Exploring Aesthetic Experiences in the Undergraduate General Education Science Classroom
Biscotte, Stephen Michael
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Citizens must have a minimal level of STEM-literacy to work alongside scientists to tackle both current and future global challenges. How can general education, the one piece of the undergraduate experience every student completes, contribute to this development? And science learning is dependent on having transformative aesthetic experiences in the science classroom. These memorable experiences involve powerful connection between students and the world around them. If these types of experiences are necessary for science learning and growth, are students in introductory science courses having them? If so, what relationship might they have with students' desires to pursue further science study? This dissertation explores these questions through two manuscripts. The first, a theoretical piece published in the Journal of General Education in 2015, argues that non-STEM students must have transformative aesthetic experiences in their undergraduate general education science course to develop the level of understanding needed to engage with challenging scientific issues in the future. This claim is substantiated by bringing together the work of Dewey and Deweyan scholars on the nature and impact of aesthetic experiences in science and science education with the general education reform efforts and desired outcomes for an informed and engaged citizenry. The second manuscript, an empirical piece, explores the lived experience of non-STEM students in an introductory geosciences course. A phenomenological research methodology is deployed to capture the 'essence' of the lived experience of a STEM-philic student in general education science. In addition, Uhrmacher's CRISPA framework is used to analyze the participants' most memorable course moments for the presence or absence of aesthetic experiences. In explication of the data, it shows that students are in fact having aesthetic experiences (or connecting to prior aesthetic experiences) and these experiences are related to their desires to pursue further STEM study.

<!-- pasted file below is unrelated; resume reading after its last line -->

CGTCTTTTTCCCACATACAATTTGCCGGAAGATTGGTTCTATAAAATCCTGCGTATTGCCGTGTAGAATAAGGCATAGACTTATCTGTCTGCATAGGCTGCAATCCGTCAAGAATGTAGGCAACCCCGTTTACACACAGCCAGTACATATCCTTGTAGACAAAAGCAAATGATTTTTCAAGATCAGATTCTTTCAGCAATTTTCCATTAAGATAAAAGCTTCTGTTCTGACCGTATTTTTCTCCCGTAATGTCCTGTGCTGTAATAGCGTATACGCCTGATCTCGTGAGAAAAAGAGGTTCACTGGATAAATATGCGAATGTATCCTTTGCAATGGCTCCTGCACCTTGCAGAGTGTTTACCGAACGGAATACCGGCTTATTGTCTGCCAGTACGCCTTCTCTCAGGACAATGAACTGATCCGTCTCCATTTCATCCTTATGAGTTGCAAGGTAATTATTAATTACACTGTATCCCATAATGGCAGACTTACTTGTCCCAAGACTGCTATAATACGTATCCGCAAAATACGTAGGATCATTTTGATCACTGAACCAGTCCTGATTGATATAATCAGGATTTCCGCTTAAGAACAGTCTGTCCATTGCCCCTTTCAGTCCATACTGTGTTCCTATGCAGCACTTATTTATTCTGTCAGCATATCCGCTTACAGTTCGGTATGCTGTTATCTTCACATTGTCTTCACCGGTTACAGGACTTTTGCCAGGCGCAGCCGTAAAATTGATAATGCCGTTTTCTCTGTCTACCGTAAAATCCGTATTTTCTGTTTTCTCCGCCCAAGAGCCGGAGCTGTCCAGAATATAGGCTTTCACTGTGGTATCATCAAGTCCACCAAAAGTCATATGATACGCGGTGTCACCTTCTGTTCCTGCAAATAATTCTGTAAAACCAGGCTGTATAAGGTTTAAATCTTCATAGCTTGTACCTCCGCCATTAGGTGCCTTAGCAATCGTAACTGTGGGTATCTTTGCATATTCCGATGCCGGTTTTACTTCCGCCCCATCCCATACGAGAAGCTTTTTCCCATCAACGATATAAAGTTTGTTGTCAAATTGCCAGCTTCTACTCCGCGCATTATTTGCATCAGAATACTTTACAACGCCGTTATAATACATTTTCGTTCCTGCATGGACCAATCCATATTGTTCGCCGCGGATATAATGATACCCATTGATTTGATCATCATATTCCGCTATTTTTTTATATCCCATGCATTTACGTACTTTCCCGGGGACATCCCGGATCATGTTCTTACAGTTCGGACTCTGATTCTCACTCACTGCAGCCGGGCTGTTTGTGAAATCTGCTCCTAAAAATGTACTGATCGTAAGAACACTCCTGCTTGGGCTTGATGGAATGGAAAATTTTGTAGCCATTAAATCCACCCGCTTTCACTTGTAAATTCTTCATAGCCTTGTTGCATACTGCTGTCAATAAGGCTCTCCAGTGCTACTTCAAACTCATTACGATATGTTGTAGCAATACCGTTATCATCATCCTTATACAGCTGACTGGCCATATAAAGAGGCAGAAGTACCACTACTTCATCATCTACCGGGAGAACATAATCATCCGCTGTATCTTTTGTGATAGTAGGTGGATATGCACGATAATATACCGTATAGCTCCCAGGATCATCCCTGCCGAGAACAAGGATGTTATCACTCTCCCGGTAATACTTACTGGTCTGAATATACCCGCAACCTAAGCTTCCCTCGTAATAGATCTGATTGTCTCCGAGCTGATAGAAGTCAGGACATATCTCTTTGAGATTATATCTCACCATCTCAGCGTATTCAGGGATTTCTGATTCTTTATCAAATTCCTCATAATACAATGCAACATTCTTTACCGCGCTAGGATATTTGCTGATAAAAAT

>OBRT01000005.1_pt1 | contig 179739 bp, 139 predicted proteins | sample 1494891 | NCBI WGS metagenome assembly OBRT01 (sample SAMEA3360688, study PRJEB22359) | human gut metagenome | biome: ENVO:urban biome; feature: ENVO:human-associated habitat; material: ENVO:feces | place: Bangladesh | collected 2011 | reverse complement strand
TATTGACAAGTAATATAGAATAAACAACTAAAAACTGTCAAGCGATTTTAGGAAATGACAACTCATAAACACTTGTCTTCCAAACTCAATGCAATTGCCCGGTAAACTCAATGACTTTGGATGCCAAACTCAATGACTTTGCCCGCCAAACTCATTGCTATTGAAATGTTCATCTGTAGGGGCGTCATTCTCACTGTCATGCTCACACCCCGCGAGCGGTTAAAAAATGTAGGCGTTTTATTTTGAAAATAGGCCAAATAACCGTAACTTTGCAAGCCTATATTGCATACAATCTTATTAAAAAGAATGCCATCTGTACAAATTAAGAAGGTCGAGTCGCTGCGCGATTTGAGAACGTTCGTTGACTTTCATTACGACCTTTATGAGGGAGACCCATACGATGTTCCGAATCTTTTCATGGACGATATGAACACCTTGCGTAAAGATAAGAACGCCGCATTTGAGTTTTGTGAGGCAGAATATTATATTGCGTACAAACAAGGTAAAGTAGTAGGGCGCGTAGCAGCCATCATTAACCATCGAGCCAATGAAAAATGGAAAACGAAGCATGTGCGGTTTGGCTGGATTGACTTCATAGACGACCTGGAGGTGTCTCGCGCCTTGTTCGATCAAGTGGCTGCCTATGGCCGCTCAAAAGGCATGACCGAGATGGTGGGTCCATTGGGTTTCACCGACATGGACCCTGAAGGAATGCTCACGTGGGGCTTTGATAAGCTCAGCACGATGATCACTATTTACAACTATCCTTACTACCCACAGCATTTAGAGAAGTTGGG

- Doctoral Dissertations